A slice of Mexico

A real party of a brewery with a serious foodie attitude


With beers that are as fun and zesty as its Mexican-inspired branding, Cruz Blanca is a real party of a brewery, where a distinctly foodie attitude to flavour meets a dedication to refreshment and drinkability.

Cruz Blanca opened the doors to its now-iconic brewpub and taqueria in 2016, in Chicago’s West Loop neighbourhood, on Randolph street, part of the buzzing ‘Restaurant Row’. Founder Manny Valdez was already a well-respected figure in the city’s close-knit food and drink scene, having worked with chef Rick Bayliss for 25 years at Fontera Grill, and on Rick’s TV show. A number of Cruz Blanca’s core team are also Fontera alumni, while others cut their teeth with the big dog in town, Goose Island, including marketing manager Kathleen Gray.

“Manny started out working for Kraft Foods, then went to business school,” she says. “That gave him two solid, written business plans: one for a food company and another for a brewery. And it just happened that the food company panned out first, but beer was always his passion. So he circled back to the brewery 25 years later, with all that experience of working with Rick.”

Kathleen explains that Cruz Blanca was actually “re-established” in Chicago, picking up where a Mexican brewery of the same name left off more than a century ago. The original Cruz Blanca brewery was opened in the 1860s by a soldier named Imelda Cher, who was in Mexico as part of the second French Intervention (a military operation to establish a Mexican government favourable to French interests). 

“This brewery had long since closed, but Manny had really fallen in love with it while doing research on the history of brewing in Mexico. So he registered the trademark for Cruz Blanca in the US, and that’s how our brewery began,” says Kathleen.

“I think one of the things that really interested him was how the European brewing traditions, particularly from Germany, came into Mexico through people like Imelda Cher. That’s why you have all of these Mexican breweries making what are essentially a Mexican take on European lager style beers. We in turn draw a lot of inspiration from Mexico. The Cruz Blanca logo is modelled after the iconic graphic design study of the 1968 Mexico City Olympics, and of course our brewing has a very Mexican sensibility when it comes to flavour.”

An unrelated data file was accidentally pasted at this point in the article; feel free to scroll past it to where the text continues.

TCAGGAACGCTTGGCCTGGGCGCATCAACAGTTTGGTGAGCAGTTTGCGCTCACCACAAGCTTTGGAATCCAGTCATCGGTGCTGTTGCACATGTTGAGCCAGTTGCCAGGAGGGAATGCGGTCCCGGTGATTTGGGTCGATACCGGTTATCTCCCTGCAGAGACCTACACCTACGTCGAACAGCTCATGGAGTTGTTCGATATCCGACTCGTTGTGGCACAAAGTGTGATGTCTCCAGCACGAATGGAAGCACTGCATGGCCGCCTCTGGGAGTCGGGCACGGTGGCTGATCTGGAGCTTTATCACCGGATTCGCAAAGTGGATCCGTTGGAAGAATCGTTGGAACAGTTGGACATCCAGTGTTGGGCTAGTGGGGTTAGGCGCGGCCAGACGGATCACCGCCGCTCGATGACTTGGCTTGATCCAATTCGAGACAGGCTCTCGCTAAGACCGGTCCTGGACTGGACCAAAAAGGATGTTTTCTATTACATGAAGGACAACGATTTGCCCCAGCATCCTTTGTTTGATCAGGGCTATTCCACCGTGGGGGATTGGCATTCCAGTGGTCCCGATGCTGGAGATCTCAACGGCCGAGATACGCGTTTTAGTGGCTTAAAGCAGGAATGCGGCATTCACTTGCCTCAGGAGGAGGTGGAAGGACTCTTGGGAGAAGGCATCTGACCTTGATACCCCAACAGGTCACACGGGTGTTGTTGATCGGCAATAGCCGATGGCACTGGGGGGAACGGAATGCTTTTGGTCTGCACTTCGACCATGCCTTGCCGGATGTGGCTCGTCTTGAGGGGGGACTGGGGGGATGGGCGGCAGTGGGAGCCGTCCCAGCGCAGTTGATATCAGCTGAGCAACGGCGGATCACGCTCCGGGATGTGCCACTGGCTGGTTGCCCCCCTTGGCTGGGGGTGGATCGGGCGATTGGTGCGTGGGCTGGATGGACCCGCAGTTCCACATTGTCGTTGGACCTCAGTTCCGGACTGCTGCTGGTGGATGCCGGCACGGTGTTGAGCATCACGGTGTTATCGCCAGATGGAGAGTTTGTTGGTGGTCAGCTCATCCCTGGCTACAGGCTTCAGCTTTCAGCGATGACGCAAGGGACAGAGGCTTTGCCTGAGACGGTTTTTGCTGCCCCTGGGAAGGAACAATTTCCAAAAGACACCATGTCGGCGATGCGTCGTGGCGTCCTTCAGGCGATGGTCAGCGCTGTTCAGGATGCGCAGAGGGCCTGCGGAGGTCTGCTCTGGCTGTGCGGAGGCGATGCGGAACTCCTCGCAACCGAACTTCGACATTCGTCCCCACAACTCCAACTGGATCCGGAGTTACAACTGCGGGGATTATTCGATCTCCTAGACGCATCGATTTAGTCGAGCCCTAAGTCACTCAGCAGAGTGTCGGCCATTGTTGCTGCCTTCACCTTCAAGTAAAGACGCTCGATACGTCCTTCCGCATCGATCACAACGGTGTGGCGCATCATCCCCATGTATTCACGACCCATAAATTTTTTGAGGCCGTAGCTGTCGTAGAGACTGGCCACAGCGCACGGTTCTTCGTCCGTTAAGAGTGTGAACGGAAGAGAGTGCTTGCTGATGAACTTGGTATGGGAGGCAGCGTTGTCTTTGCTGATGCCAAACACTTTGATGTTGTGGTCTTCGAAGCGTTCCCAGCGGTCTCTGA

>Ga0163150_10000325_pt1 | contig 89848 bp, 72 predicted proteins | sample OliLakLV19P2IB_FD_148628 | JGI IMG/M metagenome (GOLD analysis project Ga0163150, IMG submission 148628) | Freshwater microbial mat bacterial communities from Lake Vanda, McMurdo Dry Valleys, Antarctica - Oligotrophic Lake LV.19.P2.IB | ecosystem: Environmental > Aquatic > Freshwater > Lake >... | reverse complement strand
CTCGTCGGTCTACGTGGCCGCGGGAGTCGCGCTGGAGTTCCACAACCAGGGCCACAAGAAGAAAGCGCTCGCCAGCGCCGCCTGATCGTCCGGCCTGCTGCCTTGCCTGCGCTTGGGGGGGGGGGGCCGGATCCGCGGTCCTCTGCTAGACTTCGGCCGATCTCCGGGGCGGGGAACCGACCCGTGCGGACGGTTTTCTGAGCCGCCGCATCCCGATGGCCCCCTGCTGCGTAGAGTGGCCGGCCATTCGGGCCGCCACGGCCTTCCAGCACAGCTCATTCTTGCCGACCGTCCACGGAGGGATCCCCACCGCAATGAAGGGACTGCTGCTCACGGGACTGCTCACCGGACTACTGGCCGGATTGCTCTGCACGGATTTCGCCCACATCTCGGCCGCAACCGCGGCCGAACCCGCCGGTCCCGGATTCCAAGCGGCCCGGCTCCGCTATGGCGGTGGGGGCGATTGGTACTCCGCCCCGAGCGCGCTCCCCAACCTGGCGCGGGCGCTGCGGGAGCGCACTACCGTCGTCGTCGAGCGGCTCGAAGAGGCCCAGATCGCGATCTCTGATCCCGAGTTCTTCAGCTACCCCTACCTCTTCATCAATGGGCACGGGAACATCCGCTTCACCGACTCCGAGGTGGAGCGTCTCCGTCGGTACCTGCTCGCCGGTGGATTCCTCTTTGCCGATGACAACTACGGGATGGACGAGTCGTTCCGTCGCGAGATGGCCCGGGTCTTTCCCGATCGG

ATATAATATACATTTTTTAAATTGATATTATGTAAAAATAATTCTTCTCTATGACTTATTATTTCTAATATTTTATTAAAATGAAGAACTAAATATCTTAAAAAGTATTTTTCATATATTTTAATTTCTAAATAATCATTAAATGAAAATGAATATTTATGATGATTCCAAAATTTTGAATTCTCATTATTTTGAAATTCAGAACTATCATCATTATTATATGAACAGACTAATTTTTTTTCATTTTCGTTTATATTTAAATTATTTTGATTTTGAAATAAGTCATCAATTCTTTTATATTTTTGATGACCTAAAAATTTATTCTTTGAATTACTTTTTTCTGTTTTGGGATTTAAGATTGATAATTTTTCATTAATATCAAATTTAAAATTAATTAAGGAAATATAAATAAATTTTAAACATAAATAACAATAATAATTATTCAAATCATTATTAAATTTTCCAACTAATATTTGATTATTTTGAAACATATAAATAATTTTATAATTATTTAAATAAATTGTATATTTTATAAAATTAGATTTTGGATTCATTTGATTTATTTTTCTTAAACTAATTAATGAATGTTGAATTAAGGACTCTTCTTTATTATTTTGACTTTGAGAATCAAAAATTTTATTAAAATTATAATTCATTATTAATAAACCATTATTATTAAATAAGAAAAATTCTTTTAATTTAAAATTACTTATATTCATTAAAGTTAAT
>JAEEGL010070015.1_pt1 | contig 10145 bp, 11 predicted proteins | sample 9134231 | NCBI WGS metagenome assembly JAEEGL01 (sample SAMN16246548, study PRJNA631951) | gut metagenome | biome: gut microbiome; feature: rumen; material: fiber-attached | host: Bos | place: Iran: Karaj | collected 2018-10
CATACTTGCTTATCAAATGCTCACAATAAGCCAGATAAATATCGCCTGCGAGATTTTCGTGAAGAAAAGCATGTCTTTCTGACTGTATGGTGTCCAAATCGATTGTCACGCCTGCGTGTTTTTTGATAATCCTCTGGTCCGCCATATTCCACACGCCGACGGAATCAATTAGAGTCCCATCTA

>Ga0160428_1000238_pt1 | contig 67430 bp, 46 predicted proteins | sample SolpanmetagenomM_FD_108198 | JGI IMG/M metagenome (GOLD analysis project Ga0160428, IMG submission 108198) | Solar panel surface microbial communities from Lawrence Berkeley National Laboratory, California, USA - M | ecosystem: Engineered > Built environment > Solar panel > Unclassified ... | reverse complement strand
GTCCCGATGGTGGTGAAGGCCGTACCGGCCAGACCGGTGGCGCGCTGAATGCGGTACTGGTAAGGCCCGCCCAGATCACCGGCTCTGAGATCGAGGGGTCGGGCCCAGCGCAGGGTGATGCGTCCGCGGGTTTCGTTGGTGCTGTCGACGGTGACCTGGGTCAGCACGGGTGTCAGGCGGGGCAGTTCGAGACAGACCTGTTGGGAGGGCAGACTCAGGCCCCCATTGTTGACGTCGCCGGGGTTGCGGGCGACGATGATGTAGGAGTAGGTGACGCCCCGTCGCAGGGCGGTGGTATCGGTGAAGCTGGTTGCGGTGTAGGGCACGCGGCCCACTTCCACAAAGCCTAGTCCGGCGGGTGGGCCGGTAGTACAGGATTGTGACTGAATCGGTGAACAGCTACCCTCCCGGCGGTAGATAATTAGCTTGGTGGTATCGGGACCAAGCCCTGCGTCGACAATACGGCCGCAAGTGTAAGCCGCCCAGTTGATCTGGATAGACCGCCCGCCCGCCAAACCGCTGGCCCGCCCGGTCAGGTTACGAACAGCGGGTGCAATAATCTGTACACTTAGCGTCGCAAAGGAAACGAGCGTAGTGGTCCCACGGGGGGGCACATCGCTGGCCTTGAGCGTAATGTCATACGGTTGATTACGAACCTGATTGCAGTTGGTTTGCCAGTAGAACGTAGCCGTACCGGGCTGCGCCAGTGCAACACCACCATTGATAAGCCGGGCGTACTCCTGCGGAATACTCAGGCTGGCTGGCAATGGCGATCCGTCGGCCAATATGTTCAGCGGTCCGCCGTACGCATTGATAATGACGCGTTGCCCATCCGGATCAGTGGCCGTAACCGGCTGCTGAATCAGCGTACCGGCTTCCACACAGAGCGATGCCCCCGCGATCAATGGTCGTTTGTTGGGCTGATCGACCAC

The most obvious way this manifests itself is through Cruz Blanca’s ultra-refreshing, crushable core styles, led by its Mexico Calling lager especial, which makes up 80% of its sales and feels like a cool lake on a scorching day. While none of the beers were explicitly designed to be paired with food, with so many of the brewery’s core staff coming from a restaurant background, it’s hardly a surprise that food is always in the background.

Kathleen says: “Cruz Blanca was conceived as a brewery and taqueria, but I think the beer and the food each need to stand out on their own. But there is a similarity in the philosophy, I think. Jacob, our brewer, came up through Goose Island, but prior to that he was a chef; we’re all foodies, and we’ve worked in food for a long time, so Jacob immediately spoke our language. He can play with the layers of flavour, talk with chefs and apply that understanding to beers.

“For example, right now we have our seasonal La Floridita, which is a wheat ale with passionfruit and hibiscus. And then we have another, Coco Frio, a tropical lager with coconut and pineapple. Jacob had his sleeves rolled up, hand roasting the coconut in the wood fired oven at the restaurant. So it all feels like one and the same.”

As long-standing members of the Chicago hospitality community, Manny and the rest of the Cruz Blanca team have witnessed a tremendous evolution. Even in the mid-2000s, when craft brewing was already well established across many US cities, Chicago was still relatively undeveloped, aside from the runaway success of Goose Island. With one clear leader in town – whose eclectic approach sought to showcase the tremendous variety of beers its founder John Hall had found during his travels through Europe – those who followed immediately in its wake tended to mimic this maximalist philosophy.

“But then between around 2010 and 2015, when the beer market just exploded in Chicago, and people started to realise that they really needed to differentiate, and that meant specialising,” says Kathleen. “So you had breweries just focused on super hop-forward beers, or on sours, or obviously on barrel ageing, though Goose Island still ruled that niche. 

“Our uniqueness comes from the fact that we had great Mexican-style beer and great authentic tacos, and everything else we’ve done has come out of that. Sure, you see other brands producing Mexican beers as a one-off, but as Manny likes to say, like our heart is in Mexico; this is a full-time thing for us, and everything we do is through that Mexican lens. That’s Cruz Blanca in a nutshell.”


Palm Shade Tropical Hazy IPA

“We’re really pleased to see Palm Shade going into the Beer52 box. It’s hazy, but still refreshing, whereas with a lot of hazies you’re basically chewing them; they’re like a meal. So it’s still got that fresh juice character, but it’s definitely dialled back on the sweetness and thick body, so you have more refreshment in it.”

El Train IPA

“The L-Train – short for elevated train – is Chicago’s iconic urban train network, and El Train is our Mexico-inspired homage to that. We’ve elevated the classic American IPA with a Chicago backbone, in the form of assertive malt character. This is balanced out by pointed bitterness and floral, piney, and citrus-forward aroma from Chinook, Mosaic, Citra, and Simcoe hops.”

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